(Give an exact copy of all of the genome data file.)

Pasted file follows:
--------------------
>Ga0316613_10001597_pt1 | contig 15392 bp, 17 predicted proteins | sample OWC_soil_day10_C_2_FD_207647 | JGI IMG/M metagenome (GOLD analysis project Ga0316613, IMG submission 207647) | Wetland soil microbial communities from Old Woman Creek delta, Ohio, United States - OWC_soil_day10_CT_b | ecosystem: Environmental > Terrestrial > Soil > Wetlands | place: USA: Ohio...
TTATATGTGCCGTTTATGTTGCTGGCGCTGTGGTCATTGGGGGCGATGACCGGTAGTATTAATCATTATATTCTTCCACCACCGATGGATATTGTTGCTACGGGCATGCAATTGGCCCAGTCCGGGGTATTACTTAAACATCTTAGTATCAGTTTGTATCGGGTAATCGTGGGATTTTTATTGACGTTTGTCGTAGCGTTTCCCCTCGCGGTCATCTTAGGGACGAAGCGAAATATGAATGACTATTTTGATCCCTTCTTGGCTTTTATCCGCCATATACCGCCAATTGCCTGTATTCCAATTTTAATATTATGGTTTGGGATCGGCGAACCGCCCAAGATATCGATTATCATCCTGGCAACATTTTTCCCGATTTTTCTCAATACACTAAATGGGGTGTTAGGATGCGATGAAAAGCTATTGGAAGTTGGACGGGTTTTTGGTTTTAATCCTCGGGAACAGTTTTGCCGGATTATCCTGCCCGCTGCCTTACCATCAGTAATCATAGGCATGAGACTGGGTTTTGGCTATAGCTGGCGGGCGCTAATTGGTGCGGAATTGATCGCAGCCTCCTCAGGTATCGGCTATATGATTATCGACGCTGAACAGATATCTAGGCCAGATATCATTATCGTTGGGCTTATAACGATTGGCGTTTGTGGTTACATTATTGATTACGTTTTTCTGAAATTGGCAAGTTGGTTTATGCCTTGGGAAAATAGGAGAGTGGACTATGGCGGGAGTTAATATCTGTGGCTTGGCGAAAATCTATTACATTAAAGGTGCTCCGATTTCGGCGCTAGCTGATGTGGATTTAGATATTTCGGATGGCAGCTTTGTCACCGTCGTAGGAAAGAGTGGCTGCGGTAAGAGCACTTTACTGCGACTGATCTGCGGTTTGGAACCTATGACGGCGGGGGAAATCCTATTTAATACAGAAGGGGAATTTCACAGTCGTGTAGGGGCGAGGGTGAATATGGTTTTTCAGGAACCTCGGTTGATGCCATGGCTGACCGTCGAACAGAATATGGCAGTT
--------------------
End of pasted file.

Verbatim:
>Ga0316613_10001597_pt1 | contig 15392 bp, 17 predicted proteins | sample OWC_soil_day10_C_2_FD_207647 | JGI IMG/M metagenome (GOLD analysis project Ga0316613, IMG submission 207647) | Wetland soil microbial communities from Old Woman Creek delta, Ohio, United States - OWC_soil_day10_CT_b | ecosystem: Environmental > Terrestrial > Soil > Wetlands | place: USA: Ohio...
TTATATGTGCCGTTTATGTTGCTGGCGCTGTGGTCATTGGGGGCGATGACCGGTAGTATTAATCATTATATTCTTCCACCACCGATGGATATTGTTGCTACGGGCATGCAATTGGCCCAGTCCGGGGTATTACTTAAACATCTTAGTATCAGTTTGTATCGGGTAATCGTGGGATTTTTATTGACGTTTGTCGTAGCGTTTCCCCTCGCGGTCATCTTAGGGACGAAGCGAAATATGAATGACTATTTTGATCCCTTCTTGGCTTTTATCCGCCATATACCGCCAATTGCCTGTATTCCAATTTTAATATTATGGTTTGGGATCGGCGAACCGCCCAAGATATCGATTATCATCCTGGCAACATTTTTCCCGATTTTTCTCAATACACTAAATGGGGTGTTAGGATGCGATGAAAAGCTATTGGAAGTTGGACGGGTTTTTGGTTTTAATCCTCGGGAACAGTTTTGCCGGATTATCCTGCCCGCTGCCTTACCATCAGTAATCATAGGCATGAGACTGGGTTTTGGCTATAGCTGGCGGGCGCTAATTGGTGCGGAATTGATCGCAGCCTCCTCAGGTATCGGCTATATGATTATCGACGCTGAACAGATATCTAGGCCAGATATCATTATCGTTGGGCTTATAACGATTGGCGTTTGTGGTTACATTATTGATTACGTTTTTCTGAAATTGGCAAGTTGGTTTATGCCTTGGGAAAATAGGAGAGTGGACTATGGCGGGAGTTAATATCTGTGGCTTGGCGAAAATCTATTACATTAAAGGTGCTCCGATTTCGGCGCTAGCTGATGTGGATTTAGATATTTCGGATGGCAGCTTTGTCACCGTCGTAGGAAAGAGTGGCTGCGGTAAGAGCACTTTACTGCGACTGATCTGCGGTTTGGAACCTATGACGGCGGGGGAAATCCTATTTAATACAGAAGGGGAATTTCACAGTCGTGTAGGGGCGAGGGTGAATATGGTTTTTCAGGAACCTCGGTTGATGCCATGGCTGACCGTCGAACAGAATATGGCAGTT